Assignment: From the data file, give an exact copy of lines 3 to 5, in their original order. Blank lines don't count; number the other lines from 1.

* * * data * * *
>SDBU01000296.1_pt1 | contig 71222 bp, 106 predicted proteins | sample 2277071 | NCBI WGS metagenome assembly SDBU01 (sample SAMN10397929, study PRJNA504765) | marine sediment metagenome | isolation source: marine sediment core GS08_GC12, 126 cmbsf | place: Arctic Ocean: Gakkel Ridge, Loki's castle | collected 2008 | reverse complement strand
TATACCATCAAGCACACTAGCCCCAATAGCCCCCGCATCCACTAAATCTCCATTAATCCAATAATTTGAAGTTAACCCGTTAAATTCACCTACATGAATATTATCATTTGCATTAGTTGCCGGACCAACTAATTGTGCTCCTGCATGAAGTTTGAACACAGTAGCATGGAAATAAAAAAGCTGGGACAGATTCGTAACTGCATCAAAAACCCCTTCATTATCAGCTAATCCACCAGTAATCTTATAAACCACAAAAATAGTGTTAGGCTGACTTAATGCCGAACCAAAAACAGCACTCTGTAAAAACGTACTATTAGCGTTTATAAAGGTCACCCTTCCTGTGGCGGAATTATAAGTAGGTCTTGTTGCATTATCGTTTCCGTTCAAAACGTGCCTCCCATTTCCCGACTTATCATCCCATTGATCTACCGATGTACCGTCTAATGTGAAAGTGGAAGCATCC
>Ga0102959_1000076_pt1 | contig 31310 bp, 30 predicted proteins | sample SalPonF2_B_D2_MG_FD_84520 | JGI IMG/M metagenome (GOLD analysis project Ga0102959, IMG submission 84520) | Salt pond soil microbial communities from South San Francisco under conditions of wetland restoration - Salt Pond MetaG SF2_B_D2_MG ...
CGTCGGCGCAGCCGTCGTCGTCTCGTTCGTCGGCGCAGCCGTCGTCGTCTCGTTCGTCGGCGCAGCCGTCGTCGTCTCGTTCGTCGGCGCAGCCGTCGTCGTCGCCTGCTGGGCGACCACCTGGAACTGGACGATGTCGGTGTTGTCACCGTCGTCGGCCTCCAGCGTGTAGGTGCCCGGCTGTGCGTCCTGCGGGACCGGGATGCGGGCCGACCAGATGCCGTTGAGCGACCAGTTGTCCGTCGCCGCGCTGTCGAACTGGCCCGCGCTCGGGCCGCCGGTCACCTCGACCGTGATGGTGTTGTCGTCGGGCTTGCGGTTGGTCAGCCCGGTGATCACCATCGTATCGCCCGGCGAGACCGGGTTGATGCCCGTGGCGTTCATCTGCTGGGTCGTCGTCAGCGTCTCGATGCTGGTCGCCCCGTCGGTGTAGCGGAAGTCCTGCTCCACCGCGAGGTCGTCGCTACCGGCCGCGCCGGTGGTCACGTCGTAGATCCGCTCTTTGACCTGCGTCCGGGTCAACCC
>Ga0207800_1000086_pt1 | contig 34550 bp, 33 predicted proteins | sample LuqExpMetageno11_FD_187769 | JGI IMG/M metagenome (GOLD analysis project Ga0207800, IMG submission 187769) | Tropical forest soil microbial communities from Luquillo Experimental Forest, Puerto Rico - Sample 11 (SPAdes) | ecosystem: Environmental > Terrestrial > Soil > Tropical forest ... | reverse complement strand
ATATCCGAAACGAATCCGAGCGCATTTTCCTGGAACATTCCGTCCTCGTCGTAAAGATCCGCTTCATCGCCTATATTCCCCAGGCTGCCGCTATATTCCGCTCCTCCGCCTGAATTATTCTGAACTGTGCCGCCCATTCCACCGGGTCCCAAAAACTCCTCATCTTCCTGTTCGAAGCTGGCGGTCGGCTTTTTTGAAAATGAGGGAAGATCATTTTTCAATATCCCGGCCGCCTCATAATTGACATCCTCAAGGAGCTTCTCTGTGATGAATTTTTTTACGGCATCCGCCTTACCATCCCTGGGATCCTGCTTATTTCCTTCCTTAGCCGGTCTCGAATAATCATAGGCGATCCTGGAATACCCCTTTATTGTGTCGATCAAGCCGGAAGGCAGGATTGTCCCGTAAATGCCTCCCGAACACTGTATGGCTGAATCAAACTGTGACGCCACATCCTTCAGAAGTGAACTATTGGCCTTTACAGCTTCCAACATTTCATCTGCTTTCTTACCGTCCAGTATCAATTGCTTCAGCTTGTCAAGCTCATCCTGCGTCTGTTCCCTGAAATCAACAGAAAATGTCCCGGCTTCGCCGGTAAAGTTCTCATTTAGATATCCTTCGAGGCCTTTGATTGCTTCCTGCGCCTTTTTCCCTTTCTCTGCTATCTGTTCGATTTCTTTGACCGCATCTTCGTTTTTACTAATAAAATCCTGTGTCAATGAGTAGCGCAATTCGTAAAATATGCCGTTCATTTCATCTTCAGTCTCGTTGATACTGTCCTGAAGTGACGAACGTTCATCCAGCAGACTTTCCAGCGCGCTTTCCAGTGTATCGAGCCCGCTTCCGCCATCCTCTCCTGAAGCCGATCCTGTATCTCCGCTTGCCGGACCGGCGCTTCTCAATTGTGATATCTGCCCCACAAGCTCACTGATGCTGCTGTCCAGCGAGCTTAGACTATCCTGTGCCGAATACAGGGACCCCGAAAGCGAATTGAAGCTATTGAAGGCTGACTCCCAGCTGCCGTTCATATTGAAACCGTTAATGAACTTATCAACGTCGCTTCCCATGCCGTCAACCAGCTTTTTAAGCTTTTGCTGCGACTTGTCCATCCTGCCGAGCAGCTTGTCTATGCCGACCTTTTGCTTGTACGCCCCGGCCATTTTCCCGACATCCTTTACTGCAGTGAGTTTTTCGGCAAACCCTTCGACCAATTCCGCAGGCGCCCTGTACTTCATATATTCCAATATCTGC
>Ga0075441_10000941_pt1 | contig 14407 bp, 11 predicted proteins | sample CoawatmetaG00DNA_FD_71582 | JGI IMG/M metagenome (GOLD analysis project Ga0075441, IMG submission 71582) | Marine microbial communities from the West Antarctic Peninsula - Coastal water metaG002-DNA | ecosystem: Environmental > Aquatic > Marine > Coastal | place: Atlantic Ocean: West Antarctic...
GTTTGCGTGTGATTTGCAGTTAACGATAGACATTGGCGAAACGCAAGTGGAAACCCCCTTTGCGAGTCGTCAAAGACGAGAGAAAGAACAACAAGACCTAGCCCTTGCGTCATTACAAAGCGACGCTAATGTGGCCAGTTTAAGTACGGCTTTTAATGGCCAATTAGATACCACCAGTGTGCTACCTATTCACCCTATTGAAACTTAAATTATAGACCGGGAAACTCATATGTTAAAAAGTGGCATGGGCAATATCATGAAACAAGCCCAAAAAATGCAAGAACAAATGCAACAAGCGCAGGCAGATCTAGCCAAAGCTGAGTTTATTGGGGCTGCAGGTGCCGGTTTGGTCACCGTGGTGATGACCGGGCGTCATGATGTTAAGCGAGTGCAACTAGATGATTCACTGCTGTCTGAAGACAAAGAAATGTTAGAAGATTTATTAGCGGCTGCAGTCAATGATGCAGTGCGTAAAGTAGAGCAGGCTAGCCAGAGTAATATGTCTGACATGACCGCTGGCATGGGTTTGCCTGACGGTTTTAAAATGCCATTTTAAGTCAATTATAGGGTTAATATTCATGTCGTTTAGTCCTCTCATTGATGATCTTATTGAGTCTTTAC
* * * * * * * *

>Ga0102959_1000076_pt1 | contig 31310 bp, 30 predicted proteins | sample SalPonF2_B_D2_MG_FD_84520 | JGI IMG/M metagenome (GOLD analysis project Ga0102959, IMG submission 84520) | Salt pond soil microbial communities from South San Francisco under conditions of wetland restoration - Salt Pond MetaG SF2_B_D2_MG ...
CGTCGGCGCAGCCGTCGTCGTCTCGTTCGTCGGCGCAGCCGTCGTCGTCTCGTTCGTCGGCGCAGCCGTCGTCGTCTCGTTCGTCGGCGCAGCCGTCGTCGTCGCCTGCTGGGCGACCACCTGGAACTGGACGATGTCGGTGTTGTCACCGTCGTCGGCCTCCAGCGTGTAGGTGCCCGGCTGTGCGTCCTGCGGGACCGGGATGCGGGCCGACCAGATGCCGTTGAGCGACCAGTTGTCCGTCGCCGCGCTGTCGAACTGGCCCGCGCTCGGGCCGCCGGTCACCTCGACCGTGATGGTGTTGTCGTCGGGCTTGCGGTTGGTCAGCCCGGTGATCACCATCGTATCGCCCGGCGAGACCGGGTTGATGCCCGTGGCGTTCATCTGCTGGGTCGTCGTCAGCGTCTCGATGCTGGTCGCCCCGTCGGTGTAGCGGAAGTCCTGCTCCACCGCGAGGTCGTCGCTACCGGCCGCGCCGGTGGTCACGTCGTAGATCCGCTCTTTGACCTGCGTCCGGGTCAACCC
>Ga0207800_1000086_pt1 | contig 34550 bp, 33 predicted proteins | sample LuqExpMetageno11_FD_187769 | JGI IMG/M metagenome (GOLD analysis project Ga0207800, IMG submission 187769) | Tropical forest soil microbial communities from Luquillo Experimental Forest, Puerto Rico - Sample 11 (SPAdes) | ecosystem: Environmental > Terrestrial > Soil > Tropical forest ... | reverse complement strand